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SciFi.com :"300" Soundtrack Review

Category: 300 News
Article Date: February 20, 2007 | Publication: SciFi.com | Author: unknown
Source: http://www.scifi.com/sfw/sound/sfw15035.html

Posted by: maryp


Frank Miller is getting a hell of a lot of good press lately. His properties are being snapped up and flung onto movie screens faster than he can draw them. 300, a retelling of the battle of Thermopylae, is the latest. Composer Tyler Bates (reviewed here most recently for his excellent work on the whack-job horror flick Slither) offers up a most interesting if slightly flawed effort here.

The impressive scale of the score ... blends together well to create a modern yet ethnic sound, well suited for the heroes in the film.


The film is based on Frank Miller's graphic novel. It's been adapted for the big screen by director Zack Snyder (and yes, Watchmen seems to be coming along nicely, thank you). 300 is the story of the Battle of Thermopylae in 480 B.C., in which 300 Spartans, led by King Leonidas, faced the entire Persian army.

Bates' work here will surprise those familiar with his earlier efforts, such as The Devil's Rejects, Dawn of the Dead and Slither. Middle Eastern influences abound. Little of a melodic nature is going on here; Bates relies largely on voice and percussion to build layers of tonal coloring. Too, most of the cues here are on the brief side, none being longer than three and a half minutes. The one criticism one might make is that he doesn't vary his attack to any great extent, although another way to put it is that he has been consistent with his thematic approach to the subject matter. Still, the reliance on percussion and an essential refusal to deal with melody results in a score that is listenable and stirring but not at all hummable.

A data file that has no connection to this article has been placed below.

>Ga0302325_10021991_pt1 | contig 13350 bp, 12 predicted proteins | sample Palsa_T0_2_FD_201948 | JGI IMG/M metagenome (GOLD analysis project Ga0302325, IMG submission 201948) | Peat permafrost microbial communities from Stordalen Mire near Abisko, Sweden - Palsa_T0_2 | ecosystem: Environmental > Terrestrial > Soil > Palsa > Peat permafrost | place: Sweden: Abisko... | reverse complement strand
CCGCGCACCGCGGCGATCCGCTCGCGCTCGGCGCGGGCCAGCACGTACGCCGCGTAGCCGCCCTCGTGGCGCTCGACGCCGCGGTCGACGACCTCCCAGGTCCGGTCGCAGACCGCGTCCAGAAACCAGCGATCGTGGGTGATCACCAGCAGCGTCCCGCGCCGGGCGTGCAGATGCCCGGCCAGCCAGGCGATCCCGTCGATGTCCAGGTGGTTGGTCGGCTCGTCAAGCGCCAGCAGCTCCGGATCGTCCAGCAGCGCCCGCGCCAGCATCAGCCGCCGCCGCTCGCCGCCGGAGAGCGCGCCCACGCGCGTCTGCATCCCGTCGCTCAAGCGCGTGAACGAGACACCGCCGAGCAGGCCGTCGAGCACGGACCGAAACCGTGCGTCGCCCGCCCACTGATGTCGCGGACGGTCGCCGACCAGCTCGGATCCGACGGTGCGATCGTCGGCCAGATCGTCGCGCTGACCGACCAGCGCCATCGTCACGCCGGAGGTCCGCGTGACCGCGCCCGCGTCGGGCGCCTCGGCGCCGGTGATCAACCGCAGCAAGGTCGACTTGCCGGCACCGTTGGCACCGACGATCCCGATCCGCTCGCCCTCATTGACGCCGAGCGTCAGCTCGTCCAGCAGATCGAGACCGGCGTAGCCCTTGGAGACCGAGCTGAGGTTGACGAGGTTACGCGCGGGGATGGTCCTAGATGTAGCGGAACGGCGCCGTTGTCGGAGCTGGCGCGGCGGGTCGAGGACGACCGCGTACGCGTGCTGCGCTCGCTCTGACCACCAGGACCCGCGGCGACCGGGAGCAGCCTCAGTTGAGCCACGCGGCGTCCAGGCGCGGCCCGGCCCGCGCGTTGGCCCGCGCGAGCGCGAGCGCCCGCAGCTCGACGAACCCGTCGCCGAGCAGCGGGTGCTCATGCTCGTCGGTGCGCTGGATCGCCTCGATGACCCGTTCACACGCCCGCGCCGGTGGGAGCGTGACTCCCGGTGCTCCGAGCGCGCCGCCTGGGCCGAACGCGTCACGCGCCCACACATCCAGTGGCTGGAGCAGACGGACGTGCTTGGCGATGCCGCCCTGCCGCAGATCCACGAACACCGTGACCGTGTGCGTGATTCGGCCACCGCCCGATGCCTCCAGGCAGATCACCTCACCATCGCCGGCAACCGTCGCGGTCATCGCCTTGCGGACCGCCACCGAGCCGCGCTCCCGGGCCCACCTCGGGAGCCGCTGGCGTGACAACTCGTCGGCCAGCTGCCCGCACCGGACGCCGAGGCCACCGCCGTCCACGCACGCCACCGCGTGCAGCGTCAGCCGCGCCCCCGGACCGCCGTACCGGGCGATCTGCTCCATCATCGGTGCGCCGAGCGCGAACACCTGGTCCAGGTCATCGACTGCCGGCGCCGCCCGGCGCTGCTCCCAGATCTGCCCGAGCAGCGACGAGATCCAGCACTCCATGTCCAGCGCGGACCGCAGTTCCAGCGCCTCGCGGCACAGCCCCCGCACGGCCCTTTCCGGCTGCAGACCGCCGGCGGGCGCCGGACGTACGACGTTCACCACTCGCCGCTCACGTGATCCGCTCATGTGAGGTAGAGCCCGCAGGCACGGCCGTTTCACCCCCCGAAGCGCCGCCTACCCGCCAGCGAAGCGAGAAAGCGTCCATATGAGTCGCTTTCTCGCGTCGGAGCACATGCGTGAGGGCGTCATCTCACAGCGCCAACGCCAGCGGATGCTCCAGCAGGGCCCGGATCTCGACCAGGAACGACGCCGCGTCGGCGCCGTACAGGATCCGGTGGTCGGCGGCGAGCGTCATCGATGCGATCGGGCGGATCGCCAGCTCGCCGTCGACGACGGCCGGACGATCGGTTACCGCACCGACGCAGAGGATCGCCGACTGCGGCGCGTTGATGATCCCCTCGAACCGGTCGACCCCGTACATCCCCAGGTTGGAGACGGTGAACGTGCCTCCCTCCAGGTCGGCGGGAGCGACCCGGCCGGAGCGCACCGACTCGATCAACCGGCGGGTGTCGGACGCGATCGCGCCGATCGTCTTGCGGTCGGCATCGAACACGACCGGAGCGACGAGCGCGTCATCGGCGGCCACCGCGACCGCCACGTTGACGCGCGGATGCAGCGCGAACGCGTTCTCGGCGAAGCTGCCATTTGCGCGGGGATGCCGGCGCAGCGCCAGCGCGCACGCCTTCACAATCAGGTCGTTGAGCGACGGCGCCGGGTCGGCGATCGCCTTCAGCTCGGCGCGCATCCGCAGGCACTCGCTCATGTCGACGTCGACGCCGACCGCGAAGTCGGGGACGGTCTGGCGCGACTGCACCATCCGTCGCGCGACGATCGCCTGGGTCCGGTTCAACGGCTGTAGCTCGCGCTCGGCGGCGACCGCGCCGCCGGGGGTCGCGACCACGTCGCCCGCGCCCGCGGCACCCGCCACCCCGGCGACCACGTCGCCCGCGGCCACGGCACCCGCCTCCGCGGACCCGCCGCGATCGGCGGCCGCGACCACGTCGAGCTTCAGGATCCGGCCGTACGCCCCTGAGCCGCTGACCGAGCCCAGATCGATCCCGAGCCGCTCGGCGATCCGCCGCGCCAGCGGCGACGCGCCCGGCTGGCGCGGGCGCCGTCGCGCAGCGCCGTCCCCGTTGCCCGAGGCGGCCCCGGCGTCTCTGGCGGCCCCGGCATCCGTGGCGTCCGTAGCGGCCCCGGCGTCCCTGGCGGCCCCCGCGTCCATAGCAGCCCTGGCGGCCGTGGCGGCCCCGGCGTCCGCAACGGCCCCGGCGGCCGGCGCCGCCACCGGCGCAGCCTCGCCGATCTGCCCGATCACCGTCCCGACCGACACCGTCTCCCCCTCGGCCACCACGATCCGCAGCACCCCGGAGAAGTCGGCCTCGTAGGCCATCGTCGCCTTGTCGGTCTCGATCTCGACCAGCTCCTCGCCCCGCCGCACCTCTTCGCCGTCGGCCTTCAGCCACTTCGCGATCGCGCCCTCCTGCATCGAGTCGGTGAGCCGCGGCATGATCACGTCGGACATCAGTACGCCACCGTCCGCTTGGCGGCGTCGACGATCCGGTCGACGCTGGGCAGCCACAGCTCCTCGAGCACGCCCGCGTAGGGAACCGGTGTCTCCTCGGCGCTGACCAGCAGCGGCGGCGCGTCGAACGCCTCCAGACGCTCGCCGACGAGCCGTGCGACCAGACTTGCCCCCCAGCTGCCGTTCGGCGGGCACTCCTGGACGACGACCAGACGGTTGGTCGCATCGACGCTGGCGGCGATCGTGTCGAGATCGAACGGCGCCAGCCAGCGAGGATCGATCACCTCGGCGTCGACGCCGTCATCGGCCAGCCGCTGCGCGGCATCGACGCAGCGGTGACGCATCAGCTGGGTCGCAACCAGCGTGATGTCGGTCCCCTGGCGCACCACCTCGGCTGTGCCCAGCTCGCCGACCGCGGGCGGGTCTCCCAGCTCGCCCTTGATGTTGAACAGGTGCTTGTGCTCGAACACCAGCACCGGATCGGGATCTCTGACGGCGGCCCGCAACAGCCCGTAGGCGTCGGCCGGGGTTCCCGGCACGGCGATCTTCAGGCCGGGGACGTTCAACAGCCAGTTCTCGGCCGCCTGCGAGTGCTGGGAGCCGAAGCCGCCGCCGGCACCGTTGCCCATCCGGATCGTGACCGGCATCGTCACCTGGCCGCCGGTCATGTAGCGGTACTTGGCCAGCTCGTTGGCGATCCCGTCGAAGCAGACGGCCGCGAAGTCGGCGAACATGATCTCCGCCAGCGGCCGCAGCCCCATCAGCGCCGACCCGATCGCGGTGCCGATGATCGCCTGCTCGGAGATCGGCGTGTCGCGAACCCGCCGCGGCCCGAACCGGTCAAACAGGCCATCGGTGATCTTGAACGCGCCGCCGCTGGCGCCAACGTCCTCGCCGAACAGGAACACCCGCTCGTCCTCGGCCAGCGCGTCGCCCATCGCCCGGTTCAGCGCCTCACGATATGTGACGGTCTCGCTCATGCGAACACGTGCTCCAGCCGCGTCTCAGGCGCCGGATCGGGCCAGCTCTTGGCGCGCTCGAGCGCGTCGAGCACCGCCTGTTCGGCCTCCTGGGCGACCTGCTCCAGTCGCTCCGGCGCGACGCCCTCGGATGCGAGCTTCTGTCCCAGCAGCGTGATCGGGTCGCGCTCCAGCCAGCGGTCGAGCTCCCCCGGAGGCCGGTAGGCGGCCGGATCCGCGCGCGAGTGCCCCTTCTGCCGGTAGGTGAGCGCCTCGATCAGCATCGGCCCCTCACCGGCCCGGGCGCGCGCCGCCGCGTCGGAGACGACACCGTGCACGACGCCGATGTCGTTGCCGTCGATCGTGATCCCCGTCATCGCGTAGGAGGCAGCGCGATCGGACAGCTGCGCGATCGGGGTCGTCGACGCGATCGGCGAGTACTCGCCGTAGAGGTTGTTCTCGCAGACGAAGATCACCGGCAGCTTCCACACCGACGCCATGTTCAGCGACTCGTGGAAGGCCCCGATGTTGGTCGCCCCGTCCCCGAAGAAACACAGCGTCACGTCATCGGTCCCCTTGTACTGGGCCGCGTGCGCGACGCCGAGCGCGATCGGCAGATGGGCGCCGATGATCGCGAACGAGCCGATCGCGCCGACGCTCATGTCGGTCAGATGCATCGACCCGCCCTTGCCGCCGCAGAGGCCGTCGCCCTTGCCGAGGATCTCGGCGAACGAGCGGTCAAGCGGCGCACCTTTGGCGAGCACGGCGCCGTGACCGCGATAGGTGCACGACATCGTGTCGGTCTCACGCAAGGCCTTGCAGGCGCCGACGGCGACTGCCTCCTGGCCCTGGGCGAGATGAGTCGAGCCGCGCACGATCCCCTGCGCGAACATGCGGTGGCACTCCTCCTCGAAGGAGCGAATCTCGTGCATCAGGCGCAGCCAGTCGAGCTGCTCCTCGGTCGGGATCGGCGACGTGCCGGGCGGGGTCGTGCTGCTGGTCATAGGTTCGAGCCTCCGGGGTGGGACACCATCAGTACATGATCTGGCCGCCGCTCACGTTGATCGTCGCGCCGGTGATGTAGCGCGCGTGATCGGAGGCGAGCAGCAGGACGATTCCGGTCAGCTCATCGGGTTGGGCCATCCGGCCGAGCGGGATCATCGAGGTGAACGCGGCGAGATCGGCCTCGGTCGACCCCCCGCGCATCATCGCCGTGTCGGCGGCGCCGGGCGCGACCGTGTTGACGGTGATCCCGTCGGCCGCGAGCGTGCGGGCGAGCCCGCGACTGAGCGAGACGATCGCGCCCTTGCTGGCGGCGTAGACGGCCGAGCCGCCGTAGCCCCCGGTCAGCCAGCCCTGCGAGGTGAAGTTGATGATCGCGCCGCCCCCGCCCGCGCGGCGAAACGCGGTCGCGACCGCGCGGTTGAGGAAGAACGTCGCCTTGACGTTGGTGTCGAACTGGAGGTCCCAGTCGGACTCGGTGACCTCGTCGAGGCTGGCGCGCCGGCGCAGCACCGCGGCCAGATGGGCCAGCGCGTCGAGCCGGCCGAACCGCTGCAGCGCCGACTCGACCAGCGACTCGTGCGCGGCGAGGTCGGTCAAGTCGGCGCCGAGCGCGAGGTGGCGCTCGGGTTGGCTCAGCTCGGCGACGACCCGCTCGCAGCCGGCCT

The disk opens with "To Victory," a driving piece of music with a descending string figure and an eerie semi-vocal background. It hints at discordancies yet to come, and sets the stage for Bates' stylistic approach to composition for this film.

As mentioned above, most of the cues rely strongly on voice to project mood, this being accomplished to a great extent by the Middle Eastern sensibilities of Iranian-born singer Azam Ali. Her voice is a crucial part of Bates' tonal palette.

 


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